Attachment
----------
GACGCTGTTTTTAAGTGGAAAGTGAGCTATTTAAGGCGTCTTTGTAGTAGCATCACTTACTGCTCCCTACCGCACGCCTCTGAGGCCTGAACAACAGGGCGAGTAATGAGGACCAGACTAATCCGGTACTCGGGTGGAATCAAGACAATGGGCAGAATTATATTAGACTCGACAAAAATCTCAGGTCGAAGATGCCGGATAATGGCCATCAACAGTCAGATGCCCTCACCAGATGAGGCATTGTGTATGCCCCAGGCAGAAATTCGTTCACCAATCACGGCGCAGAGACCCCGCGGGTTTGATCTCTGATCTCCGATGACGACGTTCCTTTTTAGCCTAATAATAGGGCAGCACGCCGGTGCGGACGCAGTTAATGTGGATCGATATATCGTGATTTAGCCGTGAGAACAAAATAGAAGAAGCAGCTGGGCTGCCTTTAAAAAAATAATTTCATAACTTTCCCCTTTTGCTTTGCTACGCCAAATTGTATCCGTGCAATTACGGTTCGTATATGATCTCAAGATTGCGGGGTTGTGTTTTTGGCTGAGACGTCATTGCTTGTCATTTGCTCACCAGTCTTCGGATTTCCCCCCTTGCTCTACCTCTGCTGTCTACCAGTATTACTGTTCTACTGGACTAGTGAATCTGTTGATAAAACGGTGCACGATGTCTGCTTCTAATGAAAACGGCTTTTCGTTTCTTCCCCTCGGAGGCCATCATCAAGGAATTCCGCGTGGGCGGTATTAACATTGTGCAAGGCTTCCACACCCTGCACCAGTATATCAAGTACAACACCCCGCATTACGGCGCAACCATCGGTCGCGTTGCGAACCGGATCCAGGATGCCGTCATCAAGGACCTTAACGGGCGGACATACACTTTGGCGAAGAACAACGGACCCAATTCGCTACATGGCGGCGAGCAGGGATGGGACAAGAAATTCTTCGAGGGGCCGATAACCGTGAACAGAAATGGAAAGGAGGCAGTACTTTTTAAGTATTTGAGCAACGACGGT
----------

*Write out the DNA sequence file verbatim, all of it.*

GACGCTGTTTTTAAGTGGAAAGTGAGCTATTTAAGGCGTCTTTGTAGTAGCATCACTTACTGCTCCCTACCGCACGCCTCTGAGGCCTGAACAACAGGGCGAGTAATGAGGACCAGACTAATCCGGTACTCGGGTGGAATCAAGACAATGGGCAGAATTATATTAGACTCGACAAAAATCTCAGGTCGAAGATGCCGGATAATGGCCATCAACAGTCAGATGCCCTCACCAGATGAGGCATTGTGTATGCCCCAGGCAGAAATTCGTTCACCAATCACGGCGCAGAGACCCCGCGGGTTTGATCTCTGATCTCCGATGACGACGTTCCTTTTTAGCCTAATAATAGGGCAGCACGCCGGTGCGGACGCAGTTAATGTGGATCGATATATCGTGATTTAGCCGTGAGAACAAAATAGAAGAAGCAGCTGGGCTGCCTTTAAAAAAATAATTTCATAACTTTCCCCTTTTGCTTTGCTACGCCAAATTGTATCCGTGCAATTACGGTTCGTATATGATCTCAAGATTGCGGGGTTGTGTTTTTGGCTGAGACGTCATTGCTTGTCATTTGCTCACCAGTCTTCGGATTTCCCCCCTTGCTCTACCTCTGCTGTCTACCAGTATTACTGTTCTACTGGACTAGTGAATCTGTTGATAAAACGGTGCACGATGTCTGCTTCTAATGAAAACGGCTTTTCGTTTCTTCCCCTCGGAGGCCATCATCAAGGAATTCCGCGTGGGCGGTATTAACATTGTGCAAGGCTTCCACACCCTGCACCAGTATATCAAGTACAACACCCCGCATTACGGCGCAACCATCGGTCGCGTTGCGAACCGGATCCAGGATGCCGTCATCAAGGACCTTAACGGGCGGACATACACTTTGGCGAAGAACAACGGACCCAATTCGCTACATGGCGGCGAGCAGGGATGGGACAAGAAATTCTTCGAGGGGCCGATAACCGTGAACAGAAATGGAAAGGAGGCAGTACTTTTTAAGTATTTGAGCAACGACGGT